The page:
This is a great idea that Powerbuilt (also known by the name “Alltrade”) came up with. This model combines a three ton hydraulic bottle jack with its own jack stand. The height of the sliding upper portion of the stand can be run up to the bottom of the vehicle and locked with a pin. The hydraulic jack is then used to lift the vehicle higher, with a ratchet and pawl to lock it in place and keep it from dropping due to oil leaks. A very unique unit, it’s perfect for SUVs with a range of 11 to 21 inches. This product is sold as single units, not in pairs.
Typical jack stands don’t work all that well for SUVs and pickup trucks, due to the greater height of these vehicles. Realizing this, Torin has built a set of jack stands specifically targeting SUVs. These three ton jack stands have a range of 14 to 20.68 inches, making them much more appropriate for use with these vehicles and their higher ground clearance. This enables you to lift the vehicle, without having to balance the jack stand on a couple of blocks of wood; a much safer situation. These jack stands come with a double locking pawl, but not the additional locking pin that we talked about with the Torin 3 Ton Double Locking Jack Stands that are my number one pick.
These stands from Dynamo Tools are actually designed for use in conjunction with a vehicle lift. While most of us don’t have one of those available, I’ve seen some guys that had some pretty ingenious ways of lifting vehicles in their home garages. The range on these stands is from 30 to 53 inches, putting them in a whole other league than the typical jack stand. They are also useful in conjunction with a pit for holding transmissions and engines when mounts have to be removed. If you’re jury rigging some sort of lift, you need jack stands even more than the guy that’s using a jack.
For those that have larger vehicles, such as motorhomes, this pair of stands from Torin is ideal. They will hold as much as 12 tons of weight, considerably more than the average jack stand. Like the SUV jack stands we’ve looked at, these come with the double locking pawl for safety. Even if one tooth of the pawl slips, the other one will catch the load. They also have a higher range than the average stand, going from 18-1/4 all the way up to 28 inches. Having pulled a motor from a motorhome, I can tell you that the extra height is a necessity.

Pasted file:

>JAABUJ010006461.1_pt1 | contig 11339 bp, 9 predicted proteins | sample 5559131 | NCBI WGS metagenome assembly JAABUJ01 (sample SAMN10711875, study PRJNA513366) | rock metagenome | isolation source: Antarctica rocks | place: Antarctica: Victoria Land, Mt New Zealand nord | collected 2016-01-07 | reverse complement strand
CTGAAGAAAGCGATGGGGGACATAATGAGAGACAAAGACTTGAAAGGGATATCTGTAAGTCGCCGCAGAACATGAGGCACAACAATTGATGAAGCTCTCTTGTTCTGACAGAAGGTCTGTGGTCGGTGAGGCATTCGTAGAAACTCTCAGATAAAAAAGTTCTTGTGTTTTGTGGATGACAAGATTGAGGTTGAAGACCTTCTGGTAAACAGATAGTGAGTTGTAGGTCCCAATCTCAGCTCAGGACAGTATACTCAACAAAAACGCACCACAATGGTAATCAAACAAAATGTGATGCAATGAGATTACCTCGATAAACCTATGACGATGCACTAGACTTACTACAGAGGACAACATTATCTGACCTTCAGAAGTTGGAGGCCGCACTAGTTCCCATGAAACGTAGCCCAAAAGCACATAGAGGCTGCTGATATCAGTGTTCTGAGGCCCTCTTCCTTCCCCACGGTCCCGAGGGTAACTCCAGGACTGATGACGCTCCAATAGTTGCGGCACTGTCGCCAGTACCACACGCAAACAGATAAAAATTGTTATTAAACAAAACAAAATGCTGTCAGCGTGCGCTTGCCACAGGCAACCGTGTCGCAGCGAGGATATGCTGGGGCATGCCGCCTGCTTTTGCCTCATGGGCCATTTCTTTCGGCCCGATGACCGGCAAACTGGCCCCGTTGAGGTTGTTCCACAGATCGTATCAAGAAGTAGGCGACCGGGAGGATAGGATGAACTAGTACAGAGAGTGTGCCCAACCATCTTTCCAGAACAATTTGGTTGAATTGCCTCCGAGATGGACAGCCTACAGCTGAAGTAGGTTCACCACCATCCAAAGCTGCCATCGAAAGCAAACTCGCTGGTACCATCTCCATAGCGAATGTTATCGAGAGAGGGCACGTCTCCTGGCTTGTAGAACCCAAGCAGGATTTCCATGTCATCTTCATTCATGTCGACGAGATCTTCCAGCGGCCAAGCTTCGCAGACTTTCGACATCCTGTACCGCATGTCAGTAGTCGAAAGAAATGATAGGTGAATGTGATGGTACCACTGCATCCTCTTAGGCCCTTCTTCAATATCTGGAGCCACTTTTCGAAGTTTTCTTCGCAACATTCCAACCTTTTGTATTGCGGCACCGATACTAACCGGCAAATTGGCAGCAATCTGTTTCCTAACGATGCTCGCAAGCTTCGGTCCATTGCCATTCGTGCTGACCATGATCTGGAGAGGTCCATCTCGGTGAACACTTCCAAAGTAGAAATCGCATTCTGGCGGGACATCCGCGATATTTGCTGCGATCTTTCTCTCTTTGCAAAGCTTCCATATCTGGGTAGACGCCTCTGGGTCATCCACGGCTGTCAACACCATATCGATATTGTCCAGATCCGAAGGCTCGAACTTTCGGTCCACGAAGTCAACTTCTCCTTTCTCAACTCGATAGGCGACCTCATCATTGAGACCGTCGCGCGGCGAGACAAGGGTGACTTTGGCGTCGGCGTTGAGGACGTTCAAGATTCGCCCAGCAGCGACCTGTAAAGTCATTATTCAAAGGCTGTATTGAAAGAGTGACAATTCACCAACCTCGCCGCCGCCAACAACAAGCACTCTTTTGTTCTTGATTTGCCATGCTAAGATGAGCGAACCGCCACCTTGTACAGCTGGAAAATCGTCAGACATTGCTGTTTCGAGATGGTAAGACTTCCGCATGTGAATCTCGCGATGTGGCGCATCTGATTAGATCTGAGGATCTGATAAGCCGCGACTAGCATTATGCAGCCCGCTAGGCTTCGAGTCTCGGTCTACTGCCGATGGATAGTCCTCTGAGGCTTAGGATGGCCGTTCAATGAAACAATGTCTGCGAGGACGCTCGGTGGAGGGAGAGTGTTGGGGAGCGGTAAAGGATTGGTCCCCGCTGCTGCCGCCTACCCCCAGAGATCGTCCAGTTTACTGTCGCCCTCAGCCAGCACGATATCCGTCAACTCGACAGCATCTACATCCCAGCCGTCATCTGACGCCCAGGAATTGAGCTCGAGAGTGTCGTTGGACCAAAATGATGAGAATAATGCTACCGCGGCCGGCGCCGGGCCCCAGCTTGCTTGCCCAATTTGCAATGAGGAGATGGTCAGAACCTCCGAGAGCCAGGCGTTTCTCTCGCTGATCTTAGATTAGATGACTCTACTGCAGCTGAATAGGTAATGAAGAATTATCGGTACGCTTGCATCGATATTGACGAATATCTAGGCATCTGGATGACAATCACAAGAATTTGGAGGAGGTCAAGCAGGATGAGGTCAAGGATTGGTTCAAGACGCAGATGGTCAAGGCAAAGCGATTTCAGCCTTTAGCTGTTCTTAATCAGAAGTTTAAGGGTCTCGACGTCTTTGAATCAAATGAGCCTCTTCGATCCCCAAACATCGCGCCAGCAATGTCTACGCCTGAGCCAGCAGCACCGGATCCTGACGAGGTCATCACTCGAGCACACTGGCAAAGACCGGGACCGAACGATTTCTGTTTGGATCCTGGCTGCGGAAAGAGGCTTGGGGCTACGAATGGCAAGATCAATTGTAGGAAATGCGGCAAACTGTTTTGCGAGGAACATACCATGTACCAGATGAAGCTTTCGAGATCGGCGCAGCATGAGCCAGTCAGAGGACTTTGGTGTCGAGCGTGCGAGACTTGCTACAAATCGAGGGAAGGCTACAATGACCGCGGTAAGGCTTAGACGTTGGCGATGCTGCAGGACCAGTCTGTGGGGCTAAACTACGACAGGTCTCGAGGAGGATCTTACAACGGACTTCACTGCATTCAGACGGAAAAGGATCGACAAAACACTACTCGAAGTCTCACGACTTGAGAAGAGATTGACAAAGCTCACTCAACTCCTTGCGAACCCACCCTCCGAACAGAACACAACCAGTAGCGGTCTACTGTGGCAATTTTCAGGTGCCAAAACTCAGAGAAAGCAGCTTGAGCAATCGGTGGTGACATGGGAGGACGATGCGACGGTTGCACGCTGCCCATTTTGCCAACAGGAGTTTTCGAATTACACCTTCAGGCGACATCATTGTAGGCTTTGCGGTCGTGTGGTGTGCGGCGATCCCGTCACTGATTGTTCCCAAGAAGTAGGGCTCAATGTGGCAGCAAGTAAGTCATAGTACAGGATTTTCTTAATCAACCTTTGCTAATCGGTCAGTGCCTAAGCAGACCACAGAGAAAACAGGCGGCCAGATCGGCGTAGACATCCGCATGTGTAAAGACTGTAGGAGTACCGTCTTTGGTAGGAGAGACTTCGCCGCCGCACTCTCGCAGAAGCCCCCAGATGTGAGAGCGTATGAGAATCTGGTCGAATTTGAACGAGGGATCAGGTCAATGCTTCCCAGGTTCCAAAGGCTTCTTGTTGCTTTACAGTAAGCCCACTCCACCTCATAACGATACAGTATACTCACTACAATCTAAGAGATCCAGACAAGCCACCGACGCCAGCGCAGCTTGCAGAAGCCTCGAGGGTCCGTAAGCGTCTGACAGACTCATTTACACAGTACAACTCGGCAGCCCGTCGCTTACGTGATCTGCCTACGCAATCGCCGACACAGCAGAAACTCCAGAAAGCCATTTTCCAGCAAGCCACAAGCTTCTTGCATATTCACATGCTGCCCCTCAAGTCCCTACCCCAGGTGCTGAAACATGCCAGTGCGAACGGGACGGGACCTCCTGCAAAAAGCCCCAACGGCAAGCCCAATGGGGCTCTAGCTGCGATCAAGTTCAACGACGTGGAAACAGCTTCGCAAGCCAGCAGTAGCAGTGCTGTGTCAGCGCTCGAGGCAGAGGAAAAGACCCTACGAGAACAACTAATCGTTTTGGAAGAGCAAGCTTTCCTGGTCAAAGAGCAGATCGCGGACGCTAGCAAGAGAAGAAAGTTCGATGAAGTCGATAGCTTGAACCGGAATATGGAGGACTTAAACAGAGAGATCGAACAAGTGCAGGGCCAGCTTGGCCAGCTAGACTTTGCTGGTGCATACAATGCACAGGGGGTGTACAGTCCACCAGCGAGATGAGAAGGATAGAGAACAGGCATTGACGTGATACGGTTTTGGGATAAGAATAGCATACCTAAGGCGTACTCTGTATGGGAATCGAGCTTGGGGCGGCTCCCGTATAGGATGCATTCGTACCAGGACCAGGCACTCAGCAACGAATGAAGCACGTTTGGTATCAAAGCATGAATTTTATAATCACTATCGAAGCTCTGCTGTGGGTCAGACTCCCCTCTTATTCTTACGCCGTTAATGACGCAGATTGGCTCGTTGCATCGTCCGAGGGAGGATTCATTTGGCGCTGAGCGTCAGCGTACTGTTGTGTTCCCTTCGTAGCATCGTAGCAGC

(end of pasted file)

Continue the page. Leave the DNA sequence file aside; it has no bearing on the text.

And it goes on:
Before embarking on the current stage of my life, I spent 15 years as a Manufacturing Engineer in both the medical equipment field (medical electronics) and automotive engineering (city transit buses). After that, I owned a small construction company, mostly doing residential remodeling and commercial tenant finishes. I am no longer in either of these fields, but still get my hands plenty dirty as a consummate do-it-yourselfer; working on everything from remodeling my own home to rebuilding my car’s engines. My hobby (when I can find the time) is woodworking; making everything from toilet paper holders, to shelves, to music stands for my own home. My wife long ago gave up the idea that a two car garage is for parking two cars; it is my workshop.
While I cannot claim to having worked professionally with all types of tools, I have worked professionally with some. This comes from my previous careers, where I had to specify, buy and at times live with those decisions. Additionally, I would have to say that my engineering background has given me a thorough understanding of the construction of such tools. So, while I may not have used a particular type of tool personally, I have the knowledge to cut through all the advertising hype and statistics; in order to get at the truth of how well a tool will operate and last.
In my current career as a writer, I've written over 90 books. This includes my own titles and those I've written on contract. I've also written a complete website on how to build your own home.